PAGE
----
‘RP is not an English dialect. It is an accent and linguistic register closely associated with southern England and a particular social class […] most keenly observed in […] Parliament, the law courts and the Church of England’, (Piercy, 2012). That Heath was of African-American heritage, yet speaks in the prestigious dialect which monopolised contemporaneous British media aptly reflects a policy of promoting ‘Standard English’ as a mainstay of production values.

“For the world we all know- which may or may not be the best world possible- once again springtime has come. But all the magic of spring was not enough to conceal the misery of Manor Farm”

This introduction succinctly conveys the social atmosphere as contrasting to that of the solar season and the drunk and abusive Jones is immediately given screen presence to further expound the situation as foreboding. As in the novel Old Major’s, speech follows, (all animals are voiced by Maurice Denham, 1909-2002), although the cartoon version of Marx/Lenin revealingly abandons the term ‘Comrades’ in favour of ‘Friends’ and speaks in a distinctively, ‘Churchill-like’ dialect, albeit with each grandiose proclamation suffixed by pig grunting. With even an elementary knowledge of contemporary western culture it could reasonably be assumed the symbolism was least as immediately identifiable to the post-war audience for whom it was intended as it is for us.

Similarly pertinent to the amended sociolinguistic aesthetic is the manner in which the revolutionary anthem Beasts of England loses its rousing lyrical content. Stirring words such as “Soon or late this day is coming, Tyrant man shall be o’erthrown, And the fruitful fields of England, Shall be trod by beasts alone,” are replaced by a guttural, onomatopoeic animal chorus that denotes allegiance by consensus to the principles of revolution. The absence of speech conveys a greater dichotomy between levels of intellect than the prose, compounded upon by the comical attempts of non-pigs at attaining literacy. Only the sheep manage to read, bleat and repeat “four legs-two legs”. In both the book and film this implies a higher degree of indoctrination within the more symbolically ‘servile’ species while concurrently elevating the pigs’ social status.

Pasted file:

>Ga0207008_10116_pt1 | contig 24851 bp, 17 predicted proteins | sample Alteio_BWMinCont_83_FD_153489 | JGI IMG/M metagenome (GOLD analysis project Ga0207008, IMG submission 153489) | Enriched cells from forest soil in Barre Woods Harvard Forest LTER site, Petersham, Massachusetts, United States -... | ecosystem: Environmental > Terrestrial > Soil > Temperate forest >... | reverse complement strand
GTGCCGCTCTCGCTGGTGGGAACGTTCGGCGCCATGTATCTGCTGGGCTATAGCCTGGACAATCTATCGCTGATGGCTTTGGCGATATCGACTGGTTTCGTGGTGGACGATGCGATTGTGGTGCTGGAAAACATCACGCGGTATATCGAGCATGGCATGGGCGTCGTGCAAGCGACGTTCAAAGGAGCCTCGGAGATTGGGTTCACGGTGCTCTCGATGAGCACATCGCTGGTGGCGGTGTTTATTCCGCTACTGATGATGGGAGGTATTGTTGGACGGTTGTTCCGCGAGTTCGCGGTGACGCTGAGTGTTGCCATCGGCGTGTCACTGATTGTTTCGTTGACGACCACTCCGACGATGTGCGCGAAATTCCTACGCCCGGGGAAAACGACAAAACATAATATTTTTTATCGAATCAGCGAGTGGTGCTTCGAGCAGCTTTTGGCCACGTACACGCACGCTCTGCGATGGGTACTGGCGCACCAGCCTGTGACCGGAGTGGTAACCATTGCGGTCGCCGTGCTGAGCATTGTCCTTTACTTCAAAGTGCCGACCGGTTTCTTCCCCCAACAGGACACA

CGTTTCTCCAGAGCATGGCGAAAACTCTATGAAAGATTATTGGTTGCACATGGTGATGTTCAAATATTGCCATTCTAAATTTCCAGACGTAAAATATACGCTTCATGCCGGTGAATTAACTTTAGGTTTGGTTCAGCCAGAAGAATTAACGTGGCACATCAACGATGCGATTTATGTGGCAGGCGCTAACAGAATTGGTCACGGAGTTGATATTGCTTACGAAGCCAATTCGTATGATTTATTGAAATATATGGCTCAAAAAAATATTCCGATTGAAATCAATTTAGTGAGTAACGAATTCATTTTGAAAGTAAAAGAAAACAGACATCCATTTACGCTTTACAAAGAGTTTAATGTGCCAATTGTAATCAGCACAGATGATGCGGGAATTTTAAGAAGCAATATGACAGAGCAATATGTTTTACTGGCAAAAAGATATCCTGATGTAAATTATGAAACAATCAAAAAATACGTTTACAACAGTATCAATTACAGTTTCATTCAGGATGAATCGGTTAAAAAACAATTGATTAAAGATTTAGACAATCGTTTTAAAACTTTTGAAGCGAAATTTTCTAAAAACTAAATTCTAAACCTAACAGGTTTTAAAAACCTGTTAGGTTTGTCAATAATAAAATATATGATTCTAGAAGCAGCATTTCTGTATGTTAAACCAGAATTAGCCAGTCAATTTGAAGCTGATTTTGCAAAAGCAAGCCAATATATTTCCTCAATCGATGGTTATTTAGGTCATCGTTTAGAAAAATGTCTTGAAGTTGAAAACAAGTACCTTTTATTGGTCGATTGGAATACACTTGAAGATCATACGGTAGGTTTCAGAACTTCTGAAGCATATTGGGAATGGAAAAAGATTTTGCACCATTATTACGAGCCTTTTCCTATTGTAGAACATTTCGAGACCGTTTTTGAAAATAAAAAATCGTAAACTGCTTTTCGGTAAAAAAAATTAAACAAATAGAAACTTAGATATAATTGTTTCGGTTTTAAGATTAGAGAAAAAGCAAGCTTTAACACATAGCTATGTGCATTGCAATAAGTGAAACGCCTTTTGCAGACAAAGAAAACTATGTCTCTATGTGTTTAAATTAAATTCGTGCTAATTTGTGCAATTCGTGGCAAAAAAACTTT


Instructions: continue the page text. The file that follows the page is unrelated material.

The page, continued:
The action of the uprising and supplanting of Jones follows and the state of ‘Animal Farm’ is declared. Under the stewardship and guidance of pigs Snowball (Leon Trotsky) and Napoleon (Josef Stalin) the animals reconfigure their society based on Old Major’s ‘radical’ principles of social justice and equality. The animals agree upon a set of seven commandments that constitute the ideology of ‘Animalism’ which is a truncated redaction of the communist manifesto, ending with “All Animals Are Equal”, and paint them upon the barn. They assign Old Major’s ‘Beast of England’ as their anthem and determine strategies for the continued development of post-revolutionary society.

The film reduces the seven commandments to five. The maxim “four legs good, two legs bad”, replaces both “1. Whatever goes upon two legs is an enemy.” and “2. Whatever goes upon four legs, or has wings, is a friend”’ Point three, “No animal shall wear clothes,” is omitted entirely. Also missing from the film are Moses the Raven, who preaches to the animals of “Sugarcandy Mountain, to which all animals went when they died” and Mollie the mare who is inured to human afflictions; ribbons, finery and sugar lumps. Given the filmmakers’ remit and the ideology espoused by their backers it is unsurprising that any suggestion of church or consumer culture contributing to the indoctrination of the masses was avoided.

 The animals’ logistical arrangements include divisions of responsibilities such as the distribution of manual labour and administrative duties. The pigs, portrayed as the most naturally intellectual of the group, are allotted the latter while more robust creatures such as equine affiliate Boxer (symbolic of the proletarian) are tasked with the former. ‘I will work harder,’ is one of two linguistic descriptors that signify the utilitarian spirit Boxer represents. In the film his voice is monotone and flat, connoting low intellect while offering stark contrast to the prestigious dialect shared by the pigs. His unconditional loyalty is represented in both instances as his ceaseless work ethic, but also in the prose with the defeatist dictum, ‘Comrade Napoleon is always right’.